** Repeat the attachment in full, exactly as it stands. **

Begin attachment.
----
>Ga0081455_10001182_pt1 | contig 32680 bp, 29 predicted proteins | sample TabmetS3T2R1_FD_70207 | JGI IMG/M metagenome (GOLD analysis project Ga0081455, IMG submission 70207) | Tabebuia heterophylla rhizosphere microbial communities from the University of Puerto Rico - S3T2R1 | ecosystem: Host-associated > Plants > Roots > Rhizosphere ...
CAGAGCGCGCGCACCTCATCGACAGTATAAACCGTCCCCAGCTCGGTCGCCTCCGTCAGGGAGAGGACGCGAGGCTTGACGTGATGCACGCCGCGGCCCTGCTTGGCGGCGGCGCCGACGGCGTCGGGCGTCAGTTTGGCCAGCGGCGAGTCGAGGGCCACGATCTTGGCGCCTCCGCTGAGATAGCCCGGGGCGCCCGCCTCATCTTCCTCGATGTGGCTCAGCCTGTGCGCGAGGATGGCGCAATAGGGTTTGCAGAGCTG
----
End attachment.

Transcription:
>Ga0081455_10001182_pt1 | contig 32680 bp, 29 predicted proteins | sample TabmetS3T2R1_FD_70207 | JGI IMG/M metagenome (GOLD analysis project Ga0081455, IMG submission 70207) | Tabebuia heterophylla rhizosphere microbial communities from the University of Puerto Rico - S3T2R1 | ecosystem: Host-associated > Plants > Roots > Rhizosphere ...
CAGAGCGCGCGCACCTCATCGACAGTATAAACCGTCCCCAGCTCGGTCGCCTCCGTCAGGGAGAGGACGCGAGGCTTGACGTGATGCACGCCGCGGCCCTGCTTGGCGGCGGCGCCGACGGCGTCGGGCGTCAGTTTGGCCAGCGGCGAGTCGAGGGCCACGATCTTGGCGCCTCCGCTGAGATAGCCCGGGGCGCCCGCCTCATCTTCCTCGATGTGGCTCAGCCTGTGCGCGAGGATGGCGCAATAGGGTTTGCAGAGCTG